Family Traditions

I'm having trouble trying to recall any particular 'family traditions' from my own early days - there are some things we used to do regularly, but nothing I'd call a "tradition" as such. After reading so many lovely anecdotes from other families on various blogs and also in Soulemama's book "The Creative Family" I'm keen to start some of our own. 

It's quite difficult to know where to begin as I have no religion and there is a lack of any real cultural identity in our country, plus I am a ("Heniz 57 varieties") mix of cultures myself and the children are Wenglish (Welsh/English mix). So our fledgeling traditions are being borrowed from here there and everywhere, taking what works and leaving what doesn't...just like life!

As I always take the time to draw the children's attention to the seasons and changes in nature, it felt important to mark the Solstice today with some kind of "new tradition", although I wasn't terribly organised in advance (which I must remedy next year). You can see the sunshine meal I cobbled together  for them - they loved it (CHIPS!). 

And afterwards I read to them a passage from a book I've had for a little while and which I like to dip in and out of...

The Summer Solstice is the longest day and the shortest night of the year. The sun has grown to its full strength, and summer begins. Even as we enjoy swimming and picnicking, we know that the days will begin to get shorter again as soon as Solstice passes.  The Summer Solstice reminds us that nothing lasts forever. We do not live in the unchanging twighlight realm of the Faery, but in the living, dying, fading and growing realm of earth. Whenever something is completed, we must let it go. Because things we love don't last forever, we love them all the more while they are here. But letting go of things we love is never easy. The Summer Solstice is a time to practice giving things away, letting go of what is completed and done...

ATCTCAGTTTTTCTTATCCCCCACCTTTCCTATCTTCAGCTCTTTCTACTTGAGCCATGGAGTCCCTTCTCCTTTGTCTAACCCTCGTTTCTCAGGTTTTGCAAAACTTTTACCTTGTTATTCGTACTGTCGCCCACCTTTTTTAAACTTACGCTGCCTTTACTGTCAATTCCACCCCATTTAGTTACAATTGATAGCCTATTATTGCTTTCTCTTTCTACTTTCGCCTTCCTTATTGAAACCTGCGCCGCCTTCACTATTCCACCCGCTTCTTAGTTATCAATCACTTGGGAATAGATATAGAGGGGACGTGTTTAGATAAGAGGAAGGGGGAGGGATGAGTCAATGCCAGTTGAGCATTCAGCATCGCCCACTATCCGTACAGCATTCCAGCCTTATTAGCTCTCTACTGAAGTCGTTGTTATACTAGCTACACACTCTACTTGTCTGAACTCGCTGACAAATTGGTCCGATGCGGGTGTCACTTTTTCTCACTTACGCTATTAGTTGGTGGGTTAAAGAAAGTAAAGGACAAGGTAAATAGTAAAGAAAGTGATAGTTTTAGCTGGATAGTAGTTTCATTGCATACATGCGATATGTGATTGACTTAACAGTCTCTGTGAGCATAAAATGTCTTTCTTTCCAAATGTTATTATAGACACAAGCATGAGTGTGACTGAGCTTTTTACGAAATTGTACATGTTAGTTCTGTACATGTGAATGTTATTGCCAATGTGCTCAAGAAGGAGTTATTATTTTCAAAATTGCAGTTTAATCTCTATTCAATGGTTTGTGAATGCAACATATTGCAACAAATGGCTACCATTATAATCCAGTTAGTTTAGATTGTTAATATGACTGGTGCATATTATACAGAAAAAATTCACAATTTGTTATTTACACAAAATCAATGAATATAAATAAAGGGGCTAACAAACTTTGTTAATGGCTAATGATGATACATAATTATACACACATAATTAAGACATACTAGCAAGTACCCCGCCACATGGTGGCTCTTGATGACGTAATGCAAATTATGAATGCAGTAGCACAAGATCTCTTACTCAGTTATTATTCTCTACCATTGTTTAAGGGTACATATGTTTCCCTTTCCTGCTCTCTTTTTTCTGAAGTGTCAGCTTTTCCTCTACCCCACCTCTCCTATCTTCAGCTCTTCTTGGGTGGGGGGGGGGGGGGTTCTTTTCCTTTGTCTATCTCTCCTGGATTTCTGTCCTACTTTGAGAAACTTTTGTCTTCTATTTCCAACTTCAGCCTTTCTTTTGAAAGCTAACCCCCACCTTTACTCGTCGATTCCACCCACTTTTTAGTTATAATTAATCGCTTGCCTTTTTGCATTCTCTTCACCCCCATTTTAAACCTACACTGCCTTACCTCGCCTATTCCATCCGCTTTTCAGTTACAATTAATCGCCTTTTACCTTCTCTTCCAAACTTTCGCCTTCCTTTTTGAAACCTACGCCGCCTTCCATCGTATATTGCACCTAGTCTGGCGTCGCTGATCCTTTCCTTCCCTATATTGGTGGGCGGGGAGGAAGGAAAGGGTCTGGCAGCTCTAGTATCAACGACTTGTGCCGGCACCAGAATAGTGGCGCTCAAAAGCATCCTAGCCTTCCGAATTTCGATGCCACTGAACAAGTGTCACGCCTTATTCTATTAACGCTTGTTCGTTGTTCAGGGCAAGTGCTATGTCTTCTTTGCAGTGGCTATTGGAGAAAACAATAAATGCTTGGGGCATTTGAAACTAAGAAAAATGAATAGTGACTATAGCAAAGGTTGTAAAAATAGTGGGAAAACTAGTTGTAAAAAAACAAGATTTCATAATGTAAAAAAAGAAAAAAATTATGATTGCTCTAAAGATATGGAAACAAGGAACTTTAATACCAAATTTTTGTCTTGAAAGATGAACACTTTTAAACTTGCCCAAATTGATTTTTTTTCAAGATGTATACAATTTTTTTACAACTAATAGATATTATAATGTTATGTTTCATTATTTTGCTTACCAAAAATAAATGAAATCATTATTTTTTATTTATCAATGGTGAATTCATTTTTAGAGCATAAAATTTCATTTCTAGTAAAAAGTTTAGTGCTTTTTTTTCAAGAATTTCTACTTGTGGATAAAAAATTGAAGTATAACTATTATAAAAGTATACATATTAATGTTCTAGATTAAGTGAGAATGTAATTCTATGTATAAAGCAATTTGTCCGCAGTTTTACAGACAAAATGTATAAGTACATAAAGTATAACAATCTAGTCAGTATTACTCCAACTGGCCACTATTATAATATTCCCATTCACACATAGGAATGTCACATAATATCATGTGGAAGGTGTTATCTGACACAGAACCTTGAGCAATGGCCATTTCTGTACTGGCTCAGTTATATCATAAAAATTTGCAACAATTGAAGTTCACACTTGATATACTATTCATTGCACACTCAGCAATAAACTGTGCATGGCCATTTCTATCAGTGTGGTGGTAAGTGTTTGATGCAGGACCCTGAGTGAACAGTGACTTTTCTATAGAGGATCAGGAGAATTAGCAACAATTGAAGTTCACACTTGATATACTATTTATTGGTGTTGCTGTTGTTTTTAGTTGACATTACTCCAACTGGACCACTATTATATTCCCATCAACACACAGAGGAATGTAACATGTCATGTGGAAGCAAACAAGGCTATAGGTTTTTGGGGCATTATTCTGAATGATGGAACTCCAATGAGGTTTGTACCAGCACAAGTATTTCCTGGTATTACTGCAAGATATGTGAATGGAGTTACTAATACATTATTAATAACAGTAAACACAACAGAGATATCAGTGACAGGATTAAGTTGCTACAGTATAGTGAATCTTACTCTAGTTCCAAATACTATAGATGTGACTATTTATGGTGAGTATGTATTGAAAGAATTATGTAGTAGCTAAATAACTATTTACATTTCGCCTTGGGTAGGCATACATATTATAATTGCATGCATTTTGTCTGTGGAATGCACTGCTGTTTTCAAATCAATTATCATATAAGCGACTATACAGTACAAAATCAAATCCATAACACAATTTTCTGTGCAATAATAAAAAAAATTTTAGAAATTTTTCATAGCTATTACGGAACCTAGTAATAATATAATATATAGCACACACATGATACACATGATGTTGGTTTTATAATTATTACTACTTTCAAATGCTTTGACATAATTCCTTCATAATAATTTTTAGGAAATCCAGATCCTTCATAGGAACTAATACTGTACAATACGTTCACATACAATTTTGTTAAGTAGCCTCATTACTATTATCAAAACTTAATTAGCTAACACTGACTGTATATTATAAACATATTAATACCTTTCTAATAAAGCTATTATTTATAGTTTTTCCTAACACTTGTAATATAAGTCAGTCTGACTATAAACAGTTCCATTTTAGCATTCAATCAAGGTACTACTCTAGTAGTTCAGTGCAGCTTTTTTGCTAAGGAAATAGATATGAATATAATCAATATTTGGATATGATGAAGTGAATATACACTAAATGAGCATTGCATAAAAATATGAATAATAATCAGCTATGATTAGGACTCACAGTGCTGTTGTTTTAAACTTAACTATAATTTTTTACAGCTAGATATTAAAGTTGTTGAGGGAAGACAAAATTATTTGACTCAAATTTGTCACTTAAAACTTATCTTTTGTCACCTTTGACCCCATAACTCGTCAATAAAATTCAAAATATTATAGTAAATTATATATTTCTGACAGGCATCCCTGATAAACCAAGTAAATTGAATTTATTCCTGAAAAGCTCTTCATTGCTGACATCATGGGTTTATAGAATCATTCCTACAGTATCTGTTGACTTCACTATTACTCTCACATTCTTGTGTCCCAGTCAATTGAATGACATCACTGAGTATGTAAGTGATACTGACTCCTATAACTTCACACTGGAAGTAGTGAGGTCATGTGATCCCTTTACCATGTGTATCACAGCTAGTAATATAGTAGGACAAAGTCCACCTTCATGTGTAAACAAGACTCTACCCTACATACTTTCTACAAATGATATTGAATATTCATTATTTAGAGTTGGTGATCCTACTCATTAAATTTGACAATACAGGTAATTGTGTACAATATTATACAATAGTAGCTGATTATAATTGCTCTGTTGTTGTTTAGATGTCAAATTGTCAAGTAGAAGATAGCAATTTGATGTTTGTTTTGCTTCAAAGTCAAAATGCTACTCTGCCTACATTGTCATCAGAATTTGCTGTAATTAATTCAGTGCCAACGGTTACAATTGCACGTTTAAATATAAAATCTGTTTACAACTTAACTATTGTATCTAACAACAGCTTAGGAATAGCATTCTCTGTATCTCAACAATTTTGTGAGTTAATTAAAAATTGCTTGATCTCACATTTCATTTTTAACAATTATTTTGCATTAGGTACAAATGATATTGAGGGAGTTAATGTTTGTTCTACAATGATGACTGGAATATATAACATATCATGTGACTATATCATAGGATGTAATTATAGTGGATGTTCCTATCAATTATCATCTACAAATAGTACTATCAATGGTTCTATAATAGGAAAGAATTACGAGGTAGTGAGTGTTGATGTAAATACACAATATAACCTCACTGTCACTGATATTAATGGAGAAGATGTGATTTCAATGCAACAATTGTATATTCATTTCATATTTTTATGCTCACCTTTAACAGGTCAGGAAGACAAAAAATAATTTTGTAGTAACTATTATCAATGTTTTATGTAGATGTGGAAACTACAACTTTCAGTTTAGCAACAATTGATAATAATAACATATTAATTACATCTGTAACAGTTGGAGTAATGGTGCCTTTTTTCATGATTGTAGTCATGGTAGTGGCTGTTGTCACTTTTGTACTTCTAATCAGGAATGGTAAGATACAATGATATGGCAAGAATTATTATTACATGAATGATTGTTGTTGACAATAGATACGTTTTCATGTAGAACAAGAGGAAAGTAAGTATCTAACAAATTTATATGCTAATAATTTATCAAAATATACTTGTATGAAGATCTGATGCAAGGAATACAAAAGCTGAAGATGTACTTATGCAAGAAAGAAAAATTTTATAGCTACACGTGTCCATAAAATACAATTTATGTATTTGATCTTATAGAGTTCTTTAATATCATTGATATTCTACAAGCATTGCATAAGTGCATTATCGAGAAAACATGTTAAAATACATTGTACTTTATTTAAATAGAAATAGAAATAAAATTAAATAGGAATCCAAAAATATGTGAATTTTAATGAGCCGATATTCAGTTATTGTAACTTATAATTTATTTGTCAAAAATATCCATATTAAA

Afterwards I marked the children's height on the wall in the playroom (shockingly, the first time this has been done!) and then they started gathering things they could "let go" into a Time Capsule to be opened next Summer Solstice, while I prepared the table for the little ceremony...

Sadly, it all went downhill from there. It was after 18:00, My Boy was exhausted, bickering started, quickly followed by tears and stamping of feet (not mine) ..... and it ended in us skipping straight to bedtime :(

When the children were asleep, I had time to reflect on the things that I am ready to let go of (there are a few) and to discuss with D that he should prepare himself to let go of his Grandfather sometime soon. He is ill in hospital - rallying but very frail and very old. Letting go really isn't easy. 

To encourage the children to appreciate that which they have and it's transience (for EVERYTHING is transient), next year I would like to add some form of Gratitude into our tradition - maybe some pictures of things they hold dear at that moment.... ?

Here are a few of mine:


1 comment

  1. Thats lovely - it put me in a really good mood for the day actually! I was pleased to see my face made an appearance in the 'holding dear at the moment' section.
    And I really liked the passage. Get the kids used to that while they are young... much more worthwhile than other traditions we have by default, like 'a fat man with a bad diet brings you loads of toys you dont really need once a year'' and ''a rabbit will leave far too much chocolate for you to eat, in the garden'' etc etc


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